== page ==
PLEASE READ: Do not be fooled by either Gina's written reply or anyone that she herself or others that may claim to represent her or progressive truck driving school. Each time progressive is contacted by either telephone or in person they have a script that they either read from or have memorized in hopes that by the time their sales pitch is over you will have been so astonished by their ability to sell you swamp land in Arizona that you wallet/purse will fall open on the desk your sitting in front of that the miracle of paying the highest listed price for snake oil has now even become a bargain. In there script it has and always will emphasive P.T.D.I. certification which is not even necessary to be employed by several major companies throughout the United States. Schneider National Inc. Is the largest independantly owned trucking company in the world with over 15, 500 trucks over the road at anytime and looks at P.T.D.I. certification as if was an unnecessary $1,500.00 extra expense that you could have had in your pocket instead of thiers. The reason they have been in business for as many years as they have is not because of the level of integrity they display, it's because they have had many years to practice their ability to live the american dream as con artists. They sell you on a 200 hour course for $4, 00.00 and then will allow you to make payments of $333.33 over the course of 6 months after graduation for the 200 hour course you were sold by verbal manipulation and twisting of words. Several local truck driving schools here in Chicago currently are full without openings to register students until other openings open up. Progressive however, is all about looking the best to try and get unsuspecting individuals to call or walk in so the sales pitch and deception can begin. Gina uses other woman of Polish decent who dress in ways that a dominated male industry will say to themselves: This is the place to be...So for $4,000.00 you got to see blonde and brunette washed up polish woman who are professional liars and once you graduate will not be able to forget them because each month your reminded of it by a payment of the above mentioned amount for 6 months. It's then at that point you begin to ask yourself, Did I go to the right cdl school??? And your answer should be an overwhelming no but it's to late now. They only option you have is to report them to the BBB and make sure whenever you come across anybody interested in a cdl school that progressive never gets released from your lips but, schools like Acapulco & Compass do which usually do not have registration openings often but when you do get in you can relax take a deep breath and begin the process of learning a new career. PROGRESSIVES MOTTO: we progressively do our best to make our students convince themselves that you must have P.T.D.I. training in order to be employed in the trucking industry. Please note: each progressive truck driving school are all the same because they are all ran by the same person who is named Gina. We will now expose you to the world about progressive truck driving school, you and your practices. Your employees Barbara & Beatta in your Cicero, Il. Location and the erroneous way you conduct your business. YOU SHOULD BE ASHAMED OF WHO YOU ARE & DISGUSTED ABOUT WHAT YOU HAVE BECOME. Gina, you are a sorry excuse for a human being and am proud that my name will never be associated with you or progressive driving school...YOU HAVE NEVER HAD AND WILL NEVER HAVE INTEGRITY!!!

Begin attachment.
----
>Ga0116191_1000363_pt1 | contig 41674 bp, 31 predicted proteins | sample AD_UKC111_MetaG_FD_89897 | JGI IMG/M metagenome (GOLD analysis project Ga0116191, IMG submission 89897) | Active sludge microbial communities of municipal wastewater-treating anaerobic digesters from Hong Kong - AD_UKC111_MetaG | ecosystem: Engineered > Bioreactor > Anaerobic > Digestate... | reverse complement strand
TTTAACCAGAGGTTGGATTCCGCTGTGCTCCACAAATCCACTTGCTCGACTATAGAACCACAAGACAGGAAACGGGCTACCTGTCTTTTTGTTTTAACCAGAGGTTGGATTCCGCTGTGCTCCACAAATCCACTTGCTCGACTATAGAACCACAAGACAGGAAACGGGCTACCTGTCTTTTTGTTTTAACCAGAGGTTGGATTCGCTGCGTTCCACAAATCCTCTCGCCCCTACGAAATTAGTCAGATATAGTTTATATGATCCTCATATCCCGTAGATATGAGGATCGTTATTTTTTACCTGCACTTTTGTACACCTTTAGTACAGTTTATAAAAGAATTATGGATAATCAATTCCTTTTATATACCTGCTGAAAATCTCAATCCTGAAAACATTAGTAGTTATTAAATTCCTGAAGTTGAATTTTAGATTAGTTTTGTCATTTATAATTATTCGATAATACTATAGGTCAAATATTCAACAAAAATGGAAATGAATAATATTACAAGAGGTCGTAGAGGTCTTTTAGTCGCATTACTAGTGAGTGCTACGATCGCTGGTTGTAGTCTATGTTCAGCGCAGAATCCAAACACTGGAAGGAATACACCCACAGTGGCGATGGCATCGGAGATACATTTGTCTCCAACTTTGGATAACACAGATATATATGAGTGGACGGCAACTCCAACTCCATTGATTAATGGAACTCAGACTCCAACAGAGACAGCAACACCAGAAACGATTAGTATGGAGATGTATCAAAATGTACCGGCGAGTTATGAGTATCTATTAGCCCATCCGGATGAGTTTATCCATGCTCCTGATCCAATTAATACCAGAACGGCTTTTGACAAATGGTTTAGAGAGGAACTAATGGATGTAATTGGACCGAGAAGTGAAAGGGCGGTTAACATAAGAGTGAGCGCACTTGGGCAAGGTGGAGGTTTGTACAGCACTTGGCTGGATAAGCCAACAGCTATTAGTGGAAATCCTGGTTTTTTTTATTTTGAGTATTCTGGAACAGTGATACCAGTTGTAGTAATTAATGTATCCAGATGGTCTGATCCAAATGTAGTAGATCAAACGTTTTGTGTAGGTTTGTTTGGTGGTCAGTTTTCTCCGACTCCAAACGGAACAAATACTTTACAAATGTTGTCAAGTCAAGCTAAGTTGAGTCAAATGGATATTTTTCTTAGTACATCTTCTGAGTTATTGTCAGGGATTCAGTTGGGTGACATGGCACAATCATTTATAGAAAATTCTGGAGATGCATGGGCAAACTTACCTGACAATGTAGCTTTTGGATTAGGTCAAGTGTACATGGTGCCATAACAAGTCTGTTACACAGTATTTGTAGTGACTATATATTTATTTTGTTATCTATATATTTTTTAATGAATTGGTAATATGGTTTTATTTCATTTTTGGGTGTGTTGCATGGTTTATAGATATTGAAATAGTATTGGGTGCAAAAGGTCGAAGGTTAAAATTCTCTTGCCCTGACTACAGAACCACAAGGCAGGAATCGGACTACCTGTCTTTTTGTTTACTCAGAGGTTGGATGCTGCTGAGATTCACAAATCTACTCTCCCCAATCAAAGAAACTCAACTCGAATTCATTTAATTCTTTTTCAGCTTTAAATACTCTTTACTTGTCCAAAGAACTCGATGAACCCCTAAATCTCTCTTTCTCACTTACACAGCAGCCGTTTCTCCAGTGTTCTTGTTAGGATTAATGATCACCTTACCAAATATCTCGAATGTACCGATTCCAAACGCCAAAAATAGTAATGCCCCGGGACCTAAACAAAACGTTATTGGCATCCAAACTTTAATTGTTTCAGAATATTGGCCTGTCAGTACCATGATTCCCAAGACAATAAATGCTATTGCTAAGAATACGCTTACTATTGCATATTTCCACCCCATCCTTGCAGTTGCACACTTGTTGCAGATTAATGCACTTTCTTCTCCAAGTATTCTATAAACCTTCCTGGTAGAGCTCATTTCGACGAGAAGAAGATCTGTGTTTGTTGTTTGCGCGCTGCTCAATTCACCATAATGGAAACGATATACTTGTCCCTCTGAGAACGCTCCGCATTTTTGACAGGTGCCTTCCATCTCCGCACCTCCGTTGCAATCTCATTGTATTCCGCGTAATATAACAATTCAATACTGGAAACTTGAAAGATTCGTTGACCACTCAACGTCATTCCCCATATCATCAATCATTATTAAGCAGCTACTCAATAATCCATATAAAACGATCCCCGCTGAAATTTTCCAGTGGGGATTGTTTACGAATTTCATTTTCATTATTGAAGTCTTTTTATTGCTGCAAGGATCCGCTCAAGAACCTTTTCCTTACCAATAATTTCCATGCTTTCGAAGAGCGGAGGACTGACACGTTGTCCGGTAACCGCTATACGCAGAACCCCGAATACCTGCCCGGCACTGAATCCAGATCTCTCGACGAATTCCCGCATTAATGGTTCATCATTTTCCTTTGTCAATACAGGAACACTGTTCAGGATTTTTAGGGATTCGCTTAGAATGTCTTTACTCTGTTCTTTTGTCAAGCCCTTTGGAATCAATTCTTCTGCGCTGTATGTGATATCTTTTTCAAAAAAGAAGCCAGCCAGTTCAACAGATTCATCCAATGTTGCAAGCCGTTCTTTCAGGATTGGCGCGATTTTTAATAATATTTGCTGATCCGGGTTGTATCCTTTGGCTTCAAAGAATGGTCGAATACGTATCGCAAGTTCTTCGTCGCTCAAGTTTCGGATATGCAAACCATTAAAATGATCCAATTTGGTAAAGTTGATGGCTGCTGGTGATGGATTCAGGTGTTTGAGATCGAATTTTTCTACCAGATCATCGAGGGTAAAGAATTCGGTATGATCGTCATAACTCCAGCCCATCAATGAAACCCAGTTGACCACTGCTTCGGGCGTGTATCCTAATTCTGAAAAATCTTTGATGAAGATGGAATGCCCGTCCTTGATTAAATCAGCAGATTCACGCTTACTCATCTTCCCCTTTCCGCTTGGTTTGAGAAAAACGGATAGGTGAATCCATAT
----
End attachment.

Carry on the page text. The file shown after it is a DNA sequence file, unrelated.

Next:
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#4 REBUTTAL Owner of company